The decision followed a month of violent demonstrations by evicted farmers and activists, who complained they had been forced to give up their land to make room for the high-profile factory.

The West Bengal government had acquired 1,000 acres of land for the Nano project in 2006.

At least 10,000 farmers accepted compensation for their land, but approximately 2,000 of them rejected it as inadequate and demanded 400 acres of land be returned.

During the protests, Tata's engineers and workers were attacked, prompting the group to stop work.

Attractive destination

Gujarat is one of India's most industrialised states and has a relatively sound infrastructure that has already attracted a number of multinationals.

The car, the Nano, is expected to cost about $2,130 and has been billed as the world's cheapest car.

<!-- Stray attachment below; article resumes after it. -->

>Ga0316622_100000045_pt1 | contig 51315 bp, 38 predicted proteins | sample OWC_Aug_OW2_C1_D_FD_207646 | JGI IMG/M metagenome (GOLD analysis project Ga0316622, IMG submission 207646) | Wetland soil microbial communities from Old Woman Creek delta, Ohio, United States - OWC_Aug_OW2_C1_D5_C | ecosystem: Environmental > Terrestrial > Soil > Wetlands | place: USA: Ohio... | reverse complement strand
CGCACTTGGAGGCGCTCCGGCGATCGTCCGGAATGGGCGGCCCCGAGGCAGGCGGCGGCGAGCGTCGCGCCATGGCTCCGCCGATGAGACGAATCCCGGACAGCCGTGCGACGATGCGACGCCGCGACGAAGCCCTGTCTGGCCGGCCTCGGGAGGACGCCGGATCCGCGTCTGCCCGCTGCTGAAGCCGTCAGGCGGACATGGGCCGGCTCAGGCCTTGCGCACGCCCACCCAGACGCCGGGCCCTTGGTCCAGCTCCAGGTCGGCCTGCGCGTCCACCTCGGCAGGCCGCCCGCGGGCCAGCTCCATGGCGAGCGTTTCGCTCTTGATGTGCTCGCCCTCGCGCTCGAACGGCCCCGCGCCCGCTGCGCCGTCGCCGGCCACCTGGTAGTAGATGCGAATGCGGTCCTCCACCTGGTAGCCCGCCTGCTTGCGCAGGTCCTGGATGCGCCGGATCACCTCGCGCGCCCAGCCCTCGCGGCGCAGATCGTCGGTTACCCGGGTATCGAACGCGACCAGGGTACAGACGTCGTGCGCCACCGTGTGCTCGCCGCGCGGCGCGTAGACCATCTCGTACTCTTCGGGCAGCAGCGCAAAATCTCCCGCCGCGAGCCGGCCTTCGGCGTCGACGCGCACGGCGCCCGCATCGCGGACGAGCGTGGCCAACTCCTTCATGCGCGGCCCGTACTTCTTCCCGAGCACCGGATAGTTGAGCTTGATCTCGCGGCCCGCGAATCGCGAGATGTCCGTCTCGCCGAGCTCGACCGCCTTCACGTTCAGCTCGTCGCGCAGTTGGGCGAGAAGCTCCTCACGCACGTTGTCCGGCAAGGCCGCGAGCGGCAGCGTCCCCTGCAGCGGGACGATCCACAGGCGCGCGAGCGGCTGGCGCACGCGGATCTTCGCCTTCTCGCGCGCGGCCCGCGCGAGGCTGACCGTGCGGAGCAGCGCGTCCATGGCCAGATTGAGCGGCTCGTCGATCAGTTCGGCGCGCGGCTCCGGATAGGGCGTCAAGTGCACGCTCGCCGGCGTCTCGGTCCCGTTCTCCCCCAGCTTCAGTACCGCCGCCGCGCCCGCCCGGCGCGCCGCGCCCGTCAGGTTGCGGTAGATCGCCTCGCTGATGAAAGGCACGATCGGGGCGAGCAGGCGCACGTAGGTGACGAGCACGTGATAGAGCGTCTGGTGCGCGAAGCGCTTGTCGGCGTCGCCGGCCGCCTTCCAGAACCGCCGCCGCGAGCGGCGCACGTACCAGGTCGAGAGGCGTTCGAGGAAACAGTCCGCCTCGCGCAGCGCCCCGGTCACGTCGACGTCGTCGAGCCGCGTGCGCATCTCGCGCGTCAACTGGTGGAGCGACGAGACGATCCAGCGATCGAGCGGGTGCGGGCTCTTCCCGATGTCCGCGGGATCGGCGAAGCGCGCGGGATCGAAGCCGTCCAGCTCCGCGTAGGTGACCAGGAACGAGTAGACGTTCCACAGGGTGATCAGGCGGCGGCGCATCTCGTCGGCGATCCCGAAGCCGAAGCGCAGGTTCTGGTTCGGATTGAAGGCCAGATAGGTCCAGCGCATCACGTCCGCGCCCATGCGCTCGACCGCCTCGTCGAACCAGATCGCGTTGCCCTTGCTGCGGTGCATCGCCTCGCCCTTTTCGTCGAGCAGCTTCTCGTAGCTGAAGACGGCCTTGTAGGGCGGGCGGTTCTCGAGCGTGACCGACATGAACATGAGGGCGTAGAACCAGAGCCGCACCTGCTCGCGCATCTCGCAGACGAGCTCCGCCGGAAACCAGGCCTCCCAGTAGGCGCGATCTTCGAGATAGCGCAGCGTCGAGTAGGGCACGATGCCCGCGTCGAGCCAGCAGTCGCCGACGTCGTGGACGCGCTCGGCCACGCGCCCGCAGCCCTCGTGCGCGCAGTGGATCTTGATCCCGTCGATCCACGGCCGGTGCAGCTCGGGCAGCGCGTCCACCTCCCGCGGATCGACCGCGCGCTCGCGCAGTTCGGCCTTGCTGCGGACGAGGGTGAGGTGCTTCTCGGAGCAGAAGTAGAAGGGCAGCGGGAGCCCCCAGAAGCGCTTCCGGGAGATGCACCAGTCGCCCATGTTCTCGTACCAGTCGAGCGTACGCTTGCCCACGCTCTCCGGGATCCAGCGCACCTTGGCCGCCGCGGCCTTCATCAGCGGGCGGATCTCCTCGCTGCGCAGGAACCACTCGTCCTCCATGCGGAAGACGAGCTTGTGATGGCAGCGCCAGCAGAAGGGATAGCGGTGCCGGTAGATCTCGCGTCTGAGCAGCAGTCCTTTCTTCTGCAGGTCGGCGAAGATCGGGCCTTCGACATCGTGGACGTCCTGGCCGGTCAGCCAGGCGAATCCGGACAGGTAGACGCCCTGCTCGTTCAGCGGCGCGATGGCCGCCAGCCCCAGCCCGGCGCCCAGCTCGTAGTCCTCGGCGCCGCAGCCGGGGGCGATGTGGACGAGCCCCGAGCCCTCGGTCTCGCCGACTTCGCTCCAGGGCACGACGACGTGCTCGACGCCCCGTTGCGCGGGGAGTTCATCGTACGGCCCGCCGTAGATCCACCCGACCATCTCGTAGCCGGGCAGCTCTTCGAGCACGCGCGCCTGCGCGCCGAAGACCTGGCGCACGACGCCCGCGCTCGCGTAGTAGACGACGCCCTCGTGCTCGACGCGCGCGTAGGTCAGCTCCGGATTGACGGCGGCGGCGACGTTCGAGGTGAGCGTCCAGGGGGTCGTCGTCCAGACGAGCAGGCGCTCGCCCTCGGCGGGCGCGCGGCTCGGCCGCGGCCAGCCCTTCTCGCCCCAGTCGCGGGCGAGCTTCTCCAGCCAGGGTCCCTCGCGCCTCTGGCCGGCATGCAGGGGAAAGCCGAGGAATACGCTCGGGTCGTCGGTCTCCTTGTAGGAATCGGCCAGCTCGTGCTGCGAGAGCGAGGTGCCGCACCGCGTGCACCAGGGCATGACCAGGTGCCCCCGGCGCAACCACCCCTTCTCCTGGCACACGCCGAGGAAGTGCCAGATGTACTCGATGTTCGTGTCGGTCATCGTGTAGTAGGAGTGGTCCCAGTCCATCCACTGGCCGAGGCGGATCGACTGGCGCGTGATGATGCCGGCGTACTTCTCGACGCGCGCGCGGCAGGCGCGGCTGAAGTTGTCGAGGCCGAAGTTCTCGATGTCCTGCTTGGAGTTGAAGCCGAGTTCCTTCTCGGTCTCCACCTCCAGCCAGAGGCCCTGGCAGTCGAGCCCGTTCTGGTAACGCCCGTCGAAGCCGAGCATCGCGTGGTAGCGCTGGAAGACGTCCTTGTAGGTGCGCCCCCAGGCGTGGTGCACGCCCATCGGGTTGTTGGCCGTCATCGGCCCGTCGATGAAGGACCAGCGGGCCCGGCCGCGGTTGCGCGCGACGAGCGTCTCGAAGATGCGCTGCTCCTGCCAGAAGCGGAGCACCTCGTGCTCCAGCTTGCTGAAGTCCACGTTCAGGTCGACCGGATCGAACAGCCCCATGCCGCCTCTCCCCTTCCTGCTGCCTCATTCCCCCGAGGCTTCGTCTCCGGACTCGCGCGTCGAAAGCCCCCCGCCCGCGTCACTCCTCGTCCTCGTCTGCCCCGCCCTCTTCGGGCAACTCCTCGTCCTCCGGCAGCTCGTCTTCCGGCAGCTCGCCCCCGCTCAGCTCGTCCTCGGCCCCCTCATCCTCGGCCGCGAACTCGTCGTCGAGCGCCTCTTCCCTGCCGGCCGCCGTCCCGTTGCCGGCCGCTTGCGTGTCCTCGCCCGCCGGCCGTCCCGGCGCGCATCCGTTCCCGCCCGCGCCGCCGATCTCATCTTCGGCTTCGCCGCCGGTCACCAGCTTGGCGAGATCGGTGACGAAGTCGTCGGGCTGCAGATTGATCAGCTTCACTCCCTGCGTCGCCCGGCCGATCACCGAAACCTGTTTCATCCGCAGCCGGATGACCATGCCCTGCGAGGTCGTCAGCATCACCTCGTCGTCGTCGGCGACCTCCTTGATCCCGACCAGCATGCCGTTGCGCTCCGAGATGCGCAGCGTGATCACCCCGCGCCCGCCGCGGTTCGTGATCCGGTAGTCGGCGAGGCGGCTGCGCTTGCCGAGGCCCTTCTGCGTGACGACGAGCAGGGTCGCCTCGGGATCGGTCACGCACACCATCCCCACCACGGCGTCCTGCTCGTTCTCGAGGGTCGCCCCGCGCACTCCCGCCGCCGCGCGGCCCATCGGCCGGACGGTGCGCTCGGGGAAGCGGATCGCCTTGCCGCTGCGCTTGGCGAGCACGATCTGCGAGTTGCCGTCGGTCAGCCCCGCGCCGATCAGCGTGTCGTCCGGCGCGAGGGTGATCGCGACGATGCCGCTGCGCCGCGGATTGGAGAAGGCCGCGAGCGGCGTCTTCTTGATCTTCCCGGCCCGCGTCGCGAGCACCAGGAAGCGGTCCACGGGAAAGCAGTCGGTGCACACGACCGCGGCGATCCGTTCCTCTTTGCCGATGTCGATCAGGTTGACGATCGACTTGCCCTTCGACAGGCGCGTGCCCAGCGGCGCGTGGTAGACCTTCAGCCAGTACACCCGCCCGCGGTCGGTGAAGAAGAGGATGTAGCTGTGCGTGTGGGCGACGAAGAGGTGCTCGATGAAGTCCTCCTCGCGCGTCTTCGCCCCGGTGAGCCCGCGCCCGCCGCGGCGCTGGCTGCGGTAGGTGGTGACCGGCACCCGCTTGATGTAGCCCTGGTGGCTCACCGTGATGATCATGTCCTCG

Tata currently controls more than half of India's truck market and nearly 20 per cent of its passenger car market, and is keen to expand beyond Asia.

The company, India's third-biggest car-maker, had planned to make 250,000 cars a year at the Singur plant in West Bengal, with plans to increase production to 350,000.

The dispute in West Bengal highlights a wider problem confronting India's growing industry.

It needs land but farmers are unwilling to surrender land in a country where two-thirds of the population depend on agriculture for a living.